Why Is America Still Sleeping On Malaysian Condiments?
Everyone should be using Auria Abraham’s sauces
As you stroll the aisles of your grocery store, you might miss the Auria’s Malaysian Kitchen products. The brand’s packaging is humble, but the flavors inside pack major heat. The line of sauces, which runs the gamut from lime leaf sambal to pandan kaya, can be found all over New York City, from Kalustyan's to Blue Marble. Auria Abraham is at the helm of the business which has given a much overdue bump in recognition to the country’s cuisine. Nevertheless, the U.S. (and its white-dominated food scene) has yet to fully embrace these wonderful South East Asian condiments the same way as they have East Asian ones like sriracha and kimchi. Why is that?
First, we can look at migration patterns. “Life is pretty comfortable there. There’s still so much opportunity in Malaysia, given how oil-rich it is. We’re not running to the United States as refugees,” Abraham told me. “In general, there’s not so many of us [in America] as there are folks from other countries like Thailand or Vietnam.”
There’s also a marketing problem: Malaysia’s ethnically-diverse population cooks diverse food that is ever-changing and hard to quickly sum up. Their complicated cuisine combines Chinese, Indian, and Malay influences with enforced elements from European colonization. “If people don’t know the cuisine, they’re less likely to cook it and use the condiments. And if a cuisine isn’t popular, the media in general won’t cover it,” said Pat Tanumihardja, author of The Asian Grandmothers Cookbook: Home Cooking from Asian American Kitchens.
A former Chopped contestant, Abraham was born and raised in the tiny Malaysian town of Seremban. Growing up, she was surrounded by her mother’s cooking and learned about Southeast Asian herbs and spices like fenugreek and cardamom. Later this year, Abraham will embark on a culinary adventure to Malaysia, highlighting the beautiful bounty of the country’s culinary offerings. Abraham takes the trip takes every year with her brothers who live there year-round, but this time she’s inviting anyone looking to expand their palates. The tour will begin in Malacca, an hour south of her hometown, which Abraham says “is basically where Malaysia [as we now know it] started. It’s a port town and it was highly sought after by sailors and trade routes, which the Dutch colonized, then the Portuguese, and then British kicked them out.” Abraham is careful about creating an experience that exposes Americans to the cuisine, without there being a dynamic of appropriation of their food traditions that would carry on the “othering” rooted in the country’s colonialist history.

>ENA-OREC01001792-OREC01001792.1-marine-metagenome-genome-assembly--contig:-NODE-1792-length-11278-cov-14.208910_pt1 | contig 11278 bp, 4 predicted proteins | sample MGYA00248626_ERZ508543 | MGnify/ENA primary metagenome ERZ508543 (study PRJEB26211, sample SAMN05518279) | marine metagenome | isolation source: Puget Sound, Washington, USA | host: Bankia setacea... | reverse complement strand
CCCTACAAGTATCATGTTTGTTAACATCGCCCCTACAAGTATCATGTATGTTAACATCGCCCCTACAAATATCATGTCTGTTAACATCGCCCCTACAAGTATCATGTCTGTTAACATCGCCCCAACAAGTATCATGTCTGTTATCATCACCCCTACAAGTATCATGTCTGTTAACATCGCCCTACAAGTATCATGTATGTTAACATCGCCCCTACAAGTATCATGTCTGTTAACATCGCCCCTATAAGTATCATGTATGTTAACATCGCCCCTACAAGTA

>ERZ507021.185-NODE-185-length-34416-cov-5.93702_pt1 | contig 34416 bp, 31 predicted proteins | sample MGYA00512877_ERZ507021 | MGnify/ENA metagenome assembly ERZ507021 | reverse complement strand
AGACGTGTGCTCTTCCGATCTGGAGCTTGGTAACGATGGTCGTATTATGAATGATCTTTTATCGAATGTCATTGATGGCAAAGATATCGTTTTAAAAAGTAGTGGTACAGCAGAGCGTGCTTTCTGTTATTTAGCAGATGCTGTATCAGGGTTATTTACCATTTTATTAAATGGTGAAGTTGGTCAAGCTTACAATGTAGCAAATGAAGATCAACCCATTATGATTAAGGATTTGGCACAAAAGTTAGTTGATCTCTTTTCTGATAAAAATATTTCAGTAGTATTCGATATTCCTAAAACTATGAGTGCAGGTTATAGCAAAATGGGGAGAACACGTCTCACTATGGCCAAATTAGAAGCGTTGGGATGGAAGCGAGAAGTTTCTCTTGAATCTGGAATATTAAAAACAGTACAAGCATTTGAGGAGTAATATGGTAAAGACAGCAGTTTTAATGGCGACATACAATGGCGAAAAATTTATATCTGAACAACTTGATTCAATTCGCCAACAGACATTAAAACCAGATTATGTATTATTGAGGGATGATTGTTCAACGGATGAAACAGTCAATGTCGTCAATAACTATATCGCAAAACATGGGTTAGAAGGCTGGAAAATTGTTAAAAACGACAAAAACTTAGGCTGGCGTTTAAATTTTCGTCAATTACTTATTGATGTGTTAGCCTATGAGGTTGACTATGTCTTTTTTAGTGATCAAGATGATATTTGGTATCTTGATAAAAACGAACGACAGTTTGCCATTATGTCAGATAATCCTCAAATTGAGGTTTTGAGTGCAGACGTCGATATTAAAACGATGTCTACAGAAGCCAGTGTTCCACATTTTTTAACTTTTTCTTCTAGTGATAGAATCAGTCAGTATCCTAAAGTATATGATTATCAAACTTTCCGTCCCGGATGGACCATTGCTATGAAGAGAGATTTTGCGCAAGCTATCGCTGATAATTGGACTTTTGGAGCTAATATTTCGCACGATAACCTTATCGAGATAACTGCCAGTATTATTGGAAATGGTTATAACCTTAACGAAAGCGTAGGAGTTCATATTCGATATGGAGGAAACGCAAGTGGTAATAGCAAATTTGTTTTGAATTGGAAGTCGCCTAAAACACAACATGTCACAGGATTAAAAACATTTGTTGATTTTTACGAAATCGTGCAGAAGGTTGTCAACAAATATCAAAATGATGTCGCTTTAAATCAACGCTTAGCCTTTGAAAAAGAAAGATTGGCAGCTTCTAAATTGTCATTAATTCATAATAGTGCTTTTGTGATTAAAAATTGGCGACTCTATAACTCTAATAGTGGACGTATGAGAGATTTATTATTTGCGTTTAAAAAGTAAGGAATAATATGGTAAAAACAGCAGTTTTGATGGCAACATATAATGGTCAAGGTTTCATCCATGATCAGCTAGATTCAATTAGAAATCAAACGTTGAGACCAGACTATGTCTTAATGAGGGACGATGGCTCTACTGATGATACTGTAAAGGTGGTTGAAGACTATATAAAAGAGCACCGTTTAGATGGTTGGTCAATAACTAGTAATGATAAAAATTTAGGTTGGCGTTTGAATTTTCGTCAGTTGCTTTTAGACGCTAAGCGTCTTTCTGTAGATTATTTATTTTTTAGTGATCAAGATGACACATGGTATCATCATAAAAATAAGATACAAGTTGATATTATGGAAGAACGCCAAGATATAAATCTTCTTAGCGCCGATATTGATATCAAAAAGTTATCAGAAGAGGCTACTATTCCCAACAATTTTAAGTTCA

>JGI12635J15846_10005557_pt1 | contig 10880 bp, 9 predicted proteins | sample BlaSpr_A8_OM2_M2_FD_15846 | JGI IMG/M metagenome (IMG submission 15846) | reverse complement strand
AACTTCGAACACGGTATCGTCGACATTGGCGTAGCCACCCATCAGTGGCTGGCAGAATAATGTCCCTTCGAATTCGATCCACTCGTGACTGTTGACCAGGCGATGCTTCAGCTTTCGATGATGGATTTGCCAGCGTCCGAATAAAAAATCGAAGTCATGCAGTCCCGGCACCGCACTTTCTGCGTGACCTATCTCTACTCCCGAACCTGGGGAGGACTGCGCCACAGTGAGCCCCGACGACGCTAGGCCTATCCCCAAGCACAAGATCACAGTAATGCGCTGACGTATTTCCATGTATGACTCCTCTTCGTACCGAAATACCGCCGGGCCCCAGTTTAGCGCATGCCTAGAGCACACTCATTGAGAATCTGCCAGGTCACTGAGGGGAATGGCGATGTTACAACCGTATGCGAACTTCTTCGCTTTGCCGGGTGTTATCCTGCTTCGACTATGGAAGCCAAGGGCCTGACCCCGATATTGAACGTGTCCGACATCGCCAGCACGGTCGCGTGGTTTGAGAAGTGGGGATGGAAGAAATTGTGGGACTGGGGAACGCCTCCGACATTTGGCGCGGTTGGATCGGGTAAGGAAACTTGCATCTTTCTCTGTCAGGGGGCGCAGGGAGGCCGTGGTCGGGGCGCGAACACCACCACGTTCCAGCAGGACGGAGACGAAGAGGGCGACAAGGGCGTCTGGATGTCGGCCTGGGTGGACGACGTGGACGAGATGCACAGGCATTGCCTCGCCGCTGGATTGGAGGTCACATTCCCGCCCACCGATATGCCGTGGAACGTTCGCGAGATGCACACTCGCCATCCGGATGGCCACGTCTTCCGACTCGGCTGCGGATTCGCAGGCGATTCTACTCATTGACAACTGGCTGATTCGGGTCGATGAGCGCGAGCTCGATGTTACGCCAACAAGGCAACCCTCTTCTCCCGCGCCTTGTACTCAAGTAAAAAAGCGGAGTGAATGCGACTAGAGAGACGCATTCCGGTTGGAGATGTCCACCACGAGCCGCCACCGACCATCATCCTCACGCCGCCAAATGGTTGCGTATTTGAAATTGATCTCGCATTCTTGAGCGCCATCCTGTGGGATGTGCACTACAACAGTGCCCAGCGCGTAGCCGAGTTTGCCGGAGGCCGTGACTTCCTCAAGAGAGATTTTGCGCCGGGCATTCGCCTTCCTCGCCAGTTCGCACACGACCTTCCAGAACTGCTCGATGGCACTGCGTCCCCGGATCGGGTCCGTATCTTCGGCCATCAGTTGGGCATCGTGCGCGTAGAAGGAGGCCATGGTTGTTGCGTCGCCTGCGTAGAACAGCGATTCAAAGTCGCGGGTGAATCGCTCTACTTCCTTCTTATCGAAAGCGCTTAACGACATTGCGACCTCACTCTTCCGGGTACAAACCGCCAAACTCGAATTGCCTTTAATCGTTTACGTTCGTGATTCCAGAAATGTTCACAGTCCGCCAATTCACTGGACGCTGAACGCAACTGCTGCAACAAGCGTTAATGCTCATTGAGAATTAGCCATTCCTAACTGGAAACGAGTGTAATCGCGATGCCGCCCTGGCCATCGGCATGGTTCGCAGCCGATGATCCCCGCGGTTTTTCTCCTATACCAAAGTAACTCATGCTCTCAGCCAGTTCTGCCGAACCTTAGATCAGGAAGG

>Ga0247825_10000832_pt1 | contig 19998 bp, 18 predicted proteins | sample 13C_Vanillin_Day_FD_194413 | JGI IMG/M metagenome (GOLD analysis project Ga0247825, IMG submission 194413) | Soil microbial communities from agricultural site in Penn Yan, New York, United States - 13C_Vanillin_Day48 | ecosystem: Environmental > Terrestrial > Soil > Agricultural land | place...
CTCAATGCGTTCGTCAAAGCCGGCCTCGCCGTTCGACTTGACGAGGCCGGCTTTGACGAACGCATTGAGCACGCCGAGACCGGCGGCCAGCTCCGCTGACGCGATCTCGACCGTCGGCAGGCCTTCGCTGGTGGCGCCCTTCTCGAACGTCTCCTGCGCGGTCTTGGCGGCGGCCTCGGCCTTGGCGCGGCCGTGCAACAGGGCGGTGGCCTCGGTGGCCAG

The tour will also go to Kuala Lumpur and Penang. Guests will eat at Abraham’s favorite spots and learn about the techniques and ingredients along the way through Chinese banquet dinners, Indian banana leaf lunches, and heritage Nyonya delicacies. “For people who would go as tourists, it would be hard for them find these spots. In Malaysia, the food scene is constantly changing. The favorite from last year aren’t necessarily the same from this year,” she said. Tickets can be purchased here.
For what it’s worth, many core Malaysian ingredients are available on supermarket shelves, but they aren’t necessarily known to many Americans as such. For example, sambal belacan, a fiery chili paste, is quite similar to Thai nam phrik kapi. “It’s ubiquitous in South East Asian cuisine, in different forms, but we use one that comes in a dark brick shape. Whereas in Cambodia, it might be pink and have a toothpaste-like texture,” Abraham said.
At least in New York City, interest in Malaysian food is growing. Kopitiam, an all-day cafe by Penang-born chef Kyo Pang in Manhattan’s Chinatown, has garnered international press and an over-enthusiastic fan base for its Chinese Peranakan dishes (a marriage of Malaysian, Indonesian, and Chinese cuisines). Named after the Malay-Hokkien portmanteau for coffee shop, Kopitiam serves the country’s national dish: coconut rice, fried anchovies, cucumber, peanuts, and hard boiled egg alongside curry puffs and lobak (deep fried five-spice pork roll wrapped in beancurd sheets).
Abraham recently did a Malaysian food pop-up in Chinatown. “There were all Chinese people coming to my table, and you don’t necessarily know where they’re from—mainland China, Singapore—yet they all had kayan [coconut jam] growing up,” she said. “They had had different names for it; some called it kayang. We all grew up in different places and had this ingredient tying us together.”
As the U.S. grows more familiar with Malaysian condiments, I hope beautiful new collaborations will blossom that pay respect to this nuanced cuisine. A recent customer of Abraham’s messaged her to say that she had been using her hot chili sambal as a Bloody Mary mix. Another said that he’d been using her coconut jam in chicken stew. “I didn’t have the heart to tell him that it was meant to be spread on bread, like Nutella,” Abraham said. “But, I think it’s so nice.”